Relay rescue work in the utility stairwell
Narrow and semi-enclosed, the utility stairwell was
located in the southeast corner of the structure.
of multiple flights of stairs from ground level to
the third floor. The stairs were mostly
obscured from public view because they were designed
to give theater employees and venders private access
to the manager’s office and restrooms. When the grand lobby
was filled with theater goers, a vendor needing to talk to business
manager Tom Noonan, would have entered through a
front door, turned immediately to the right and
ascended the utility stairs leading to the second floor
landing and the doorway into Noonan's office. A
janitor on route to attend to a plugged toilet in a third floor
rest room would not ascend the grand stair case
alongside theater guests; he would tote his plunger and
mop up the utility stairwell and use a
pass key at the landing between the 2nd and third
floors. A female attendant in the ladies room
on the third floor would probably have had a pass
pass key opened a locked door leading to a short flight of
stairs up to the third floor promenade. The
door was kept locked to
prevent access to the third floor by street traffic.
Without it, would-be thieves – of seats or pockets
– could easily enter a front door, slip
into the utility stairwell and gain access to the
third floor promenade and auditorium.
Pickpockets were rampant in the Victorian era and
reports from police and fire rescuers of thieves
boldly entering the still smoldering theater to
steal jewelry from dead bodies demonstrate that
street criminals were a very real part of the
Like flood waters
Audience members fleeing the
auditorium ran into any available opening they
thought might be an exit.
Finding the stairs immediately outside the
auditorium exit impassable, a group of twenty to
thirty people from
the third floor balcony ran south on the promenade,
toward the front of the theater.
The theater was dark but for daylight coming through
the windows at the front of the theater so they knew
there were exits in that direction.
All options bad
the end of the promenade was a ladies restroom and a
narrow utility stairwell.* At the bottom of
that flight of stairs was a locked door.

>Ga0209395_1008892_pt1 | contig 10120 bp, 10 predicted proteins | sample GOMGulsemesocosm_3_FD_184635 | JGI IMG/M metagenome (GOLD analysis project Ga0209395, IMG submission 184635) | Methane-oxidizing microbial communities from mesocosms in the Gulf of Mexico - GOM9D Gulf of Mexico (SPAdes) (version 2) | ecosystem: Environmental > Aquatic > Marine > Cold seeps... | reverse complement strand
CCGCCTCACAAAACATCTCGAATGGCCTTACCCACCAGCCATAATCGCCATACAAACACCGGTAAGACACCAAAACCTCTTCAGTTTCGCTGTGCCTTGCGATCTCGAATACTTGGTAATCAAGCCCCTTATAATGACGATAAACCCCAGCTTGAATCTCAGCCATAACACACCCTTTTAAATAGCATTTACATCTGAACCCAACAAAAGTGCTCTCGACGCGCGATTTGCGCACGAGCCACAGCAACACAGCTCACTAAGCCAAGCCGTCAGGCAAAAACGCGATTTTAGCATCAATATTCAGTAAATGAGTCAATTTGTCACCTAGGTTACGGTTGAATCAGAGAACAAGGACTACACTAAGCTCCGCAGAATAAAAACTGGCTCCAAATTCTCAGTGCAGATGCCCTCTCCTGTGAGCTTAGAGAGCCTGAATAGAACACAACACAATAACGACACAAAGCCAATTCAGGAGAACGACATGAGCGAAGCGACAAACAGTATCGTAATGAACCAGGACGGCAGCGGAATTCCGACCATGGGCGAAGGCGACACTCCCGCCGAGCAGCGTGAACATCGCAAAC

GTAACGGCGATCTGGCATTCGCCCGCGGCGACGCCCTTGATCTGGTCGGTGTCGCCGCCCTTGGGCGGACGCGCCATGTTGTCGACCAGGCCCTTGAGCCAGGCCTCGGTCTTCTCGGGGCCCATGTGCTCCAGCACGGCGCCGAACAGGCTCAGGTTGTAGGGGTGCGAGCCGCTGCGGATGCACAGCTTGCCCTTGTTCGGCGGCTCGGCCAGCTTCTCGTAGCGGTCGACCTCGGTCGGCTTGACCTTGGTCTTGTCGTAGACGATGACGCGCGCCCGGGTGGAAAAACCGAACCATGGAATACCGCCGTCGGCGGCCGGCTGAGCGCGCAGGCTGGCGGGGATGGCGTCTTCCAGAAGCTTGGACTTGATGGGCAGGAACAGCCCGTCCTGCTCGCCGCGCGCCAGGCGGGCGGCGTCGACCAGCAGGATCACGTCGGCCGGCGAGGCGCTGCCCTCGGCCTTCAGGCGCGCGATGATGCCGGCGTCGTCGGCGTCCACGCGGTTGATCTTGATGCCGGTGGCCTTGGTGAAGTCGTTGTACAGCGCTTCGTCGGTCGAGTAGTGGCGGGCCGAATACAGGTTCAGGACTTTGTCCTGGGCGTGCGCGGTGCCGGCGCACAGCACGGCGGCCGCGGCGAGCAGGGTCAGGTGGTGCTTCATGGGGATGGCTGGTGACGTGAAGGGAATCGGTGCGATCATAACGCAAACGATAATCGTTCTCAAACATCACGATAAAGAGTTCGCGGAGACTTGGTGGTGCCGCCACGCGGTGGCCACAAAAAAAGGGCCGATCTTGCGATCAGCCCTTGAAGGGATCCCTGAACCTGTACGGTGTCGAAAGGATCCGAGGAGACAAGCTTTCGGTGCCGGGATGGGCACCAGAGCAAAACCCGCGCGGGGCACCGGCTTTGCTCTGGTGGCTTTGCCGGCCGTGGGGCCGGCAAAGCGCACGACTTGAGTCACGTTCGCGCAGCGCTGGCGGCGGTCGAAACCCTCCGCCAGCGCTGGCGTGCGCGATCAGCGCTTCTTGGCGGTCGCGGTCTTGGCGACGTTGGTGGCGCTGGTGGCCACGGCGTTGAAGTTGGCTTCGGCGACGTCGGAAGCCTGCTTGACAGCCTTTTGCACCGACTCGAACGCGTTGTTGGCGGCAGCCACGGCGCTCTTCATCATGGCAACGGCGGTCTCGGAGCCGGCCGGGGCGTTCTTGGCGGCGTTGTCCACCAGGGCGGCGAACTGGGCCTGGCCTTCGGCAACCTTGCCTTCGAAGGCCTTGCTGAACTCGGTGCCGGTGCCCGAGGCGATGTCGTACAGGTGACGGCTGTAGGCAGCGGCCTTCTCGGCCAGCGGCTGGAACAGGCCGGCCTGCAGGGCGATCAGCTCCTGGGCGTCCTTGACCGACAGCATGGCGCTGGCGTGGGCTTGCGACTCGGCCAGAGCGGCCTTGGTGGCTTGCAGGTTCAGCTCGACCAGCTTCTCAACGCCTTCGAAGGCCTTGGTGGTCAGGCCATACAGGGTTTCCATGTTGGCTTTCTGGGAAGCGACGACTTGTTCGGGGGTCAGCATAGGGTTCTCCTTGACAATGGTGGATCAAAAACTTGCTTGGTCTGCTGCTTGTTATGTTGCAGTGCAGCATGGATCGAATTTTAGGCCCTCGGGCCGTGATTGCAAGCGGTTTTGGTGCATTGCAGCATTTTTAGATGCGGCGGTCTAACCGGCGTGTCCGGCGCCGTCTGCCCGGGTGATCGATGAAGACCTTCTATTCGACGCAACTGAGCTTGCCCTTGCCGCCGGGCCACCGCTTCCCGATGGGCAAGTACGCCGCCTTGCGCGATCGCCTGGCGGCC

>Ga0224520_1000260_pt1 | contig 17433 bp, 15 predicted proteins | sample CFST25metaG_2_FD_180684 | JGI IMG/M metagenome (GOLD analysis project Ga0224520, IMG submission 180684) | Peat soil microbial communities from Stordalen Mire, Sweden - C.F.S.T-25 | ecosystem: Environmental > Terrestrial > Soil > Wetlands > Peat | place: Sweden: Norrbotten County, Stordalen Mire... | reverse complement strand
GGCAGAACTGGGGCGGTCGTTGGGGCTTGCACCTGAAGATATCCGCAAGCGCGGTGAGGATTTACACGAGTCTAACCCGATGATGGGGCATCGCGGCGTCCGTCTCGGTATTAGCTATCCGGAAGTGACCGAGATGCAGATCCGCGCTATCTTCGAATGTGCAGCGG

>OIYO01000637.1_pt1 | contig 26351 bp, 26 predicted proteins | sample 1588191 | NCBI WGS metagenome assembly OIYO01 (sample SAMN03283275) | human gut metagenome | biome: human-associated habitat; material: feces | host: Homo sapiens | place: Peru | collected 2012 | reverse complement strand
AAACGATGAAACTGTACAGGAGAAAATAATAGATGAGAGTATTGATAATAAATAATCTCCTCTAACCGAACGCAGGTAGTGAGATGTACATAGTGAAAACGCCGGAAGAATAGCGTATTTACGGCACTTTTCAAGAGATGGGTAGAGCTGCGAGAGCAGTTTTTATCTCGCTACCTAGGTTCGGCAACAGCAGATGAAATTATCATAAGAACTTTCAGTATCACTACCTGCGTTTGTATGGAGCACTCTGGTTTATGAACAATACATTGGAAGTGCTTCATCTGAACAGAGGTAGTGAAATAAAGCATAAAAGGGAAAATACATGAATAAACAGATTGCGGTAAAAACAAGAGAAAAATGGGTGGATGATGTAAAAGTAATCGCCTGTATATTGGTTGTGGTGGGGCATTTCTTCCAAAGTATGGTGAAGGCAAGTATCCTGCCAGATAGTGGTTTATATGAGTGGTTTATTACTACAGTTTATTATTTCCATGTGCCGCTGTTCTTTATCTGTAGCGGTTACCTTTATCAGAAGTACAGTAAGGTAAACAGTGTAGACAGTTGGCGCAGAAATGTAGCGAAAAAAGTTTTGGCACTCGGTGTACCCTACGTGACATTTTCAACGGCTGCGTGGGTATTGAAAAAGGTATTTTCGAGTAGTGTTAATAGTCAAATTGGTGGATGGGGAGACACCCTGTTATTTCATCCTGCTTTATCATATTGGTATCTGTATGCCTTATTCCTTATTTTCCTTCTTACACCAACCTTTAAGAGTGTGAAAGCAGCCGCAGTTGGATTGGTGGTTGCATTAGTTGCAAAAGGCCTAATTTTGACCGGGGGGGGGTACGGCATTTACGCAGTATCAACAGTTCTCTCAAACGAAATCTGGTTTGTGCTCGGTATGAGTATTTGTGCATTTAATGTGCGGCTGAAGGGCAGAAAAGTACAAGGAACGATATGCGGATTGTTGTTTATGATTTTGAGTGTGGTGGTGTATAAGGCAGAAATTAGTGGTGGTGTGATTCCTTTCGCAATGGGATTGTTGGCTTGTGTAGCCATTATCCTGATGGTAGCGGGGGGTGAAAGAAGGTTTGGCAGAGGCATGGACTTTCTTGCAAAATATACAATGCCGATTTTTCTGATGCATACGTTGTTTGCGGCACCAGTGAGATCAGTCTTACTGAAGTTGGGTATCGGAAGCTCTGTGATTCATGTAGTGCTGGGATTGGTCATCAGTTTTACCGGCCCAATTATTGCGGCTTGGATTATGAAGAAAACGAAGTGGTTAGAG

Behind them was darkness and flames;
ahead was safety. Given a few more minutes
they could have opened the door but time wasn't on
immediately turned back and returned to the stairs
leading to the foyer, they might have clambered over
the bodies stacked on those stairs and made their
way to the foyer but they had no way of knowing that
time had run out.
tried to open the locked
door in the utility stairwell, behind them a
fireball, caused by a back draft on the stage,
hurled into the third floor balcony. The
flames, nourished by carpet, drapery, seat
upholstery and clothing, produced smoke that poured
from the auditorium into the promenade, where it was
joined by smoke risen from the two lower floors of
the theater, and was pushed into the utility
Opening the transom over the
locked door, in a futile effort to find a way to
open the door, created a draft that drew more smoke
into the passageway. While the group in the
stairwell coughed and screamed, three men on the
other side of the door struggled to free them.
Through the transom
Amongst the group in the
utility stairwell was
James M. Strong,
his wife, mother and teenaged niece. It was James
smashed the transom glass with his fist, climbed up and
through the transom, probably boosted up by others
in the stairwell, and dropped down onto the landing.
He looked frantically, and in vain, for a pass key,
then ran down the
next flight of stairs to find something with which
to break down the door.
On his way down James met another man on his way up. It
William McMullen, the fellow who
moments before had been
operating the arc lamp that sparked and started the
Seeing the loft above the stage consumed in flames, McMullen had rescued a child from a
first floor box seat, then headed to the third
floor to see to the safety of a friend.**
James requested McMullen's help at the locked door and McMullen
somewhere found a short board. The pair
ran up to the third floor landing and beat at the
James is overcome
William boosted James up with the idea that he would
try to pull people through the transom. By
this time it is probable that the voices on the
other side of the door had gone silent as smoke
poured through the transom. James was overcome
by smoke and dropped back onto the floor next to
McMullen, who helped him stumble outside where a
wagon took him to Michael
Fireman Roche and his axe
McMullen headed back up the stairs and met a fireman
on the second floor landing.
Michael Roche had
just climbed a ladder and broken through a second
floor window at the front of the theater, entering Noonan's office.
brought his axe and chopped out panels in the locked
door so it could be opened. All but a
couple of the people behind the door were dead.
Roche and McMullen pulled some of the bodies into
the third floor Music Room. Figures
passes the baton
McMullen was overcome by smoke
and minor burn injuries. Roche or other firemen carried
him downstairs and over to the medical triage group
at Thompsons diner. Roche went back up to the
third floor balcony.
Easy for you to say..
In writing this summary I am reminded of a nicely delivered line
early in James Cameron’s 1997 film,
Titanic by the late
actress Gloria Stuart,
playing the role of an aged Rose Dawson. After
listening to a young treasure hunter describe the
sinking of the Titanic in a few breezy paragraphs,
the wry centenarian responds, “Yes. Well the reality was a bit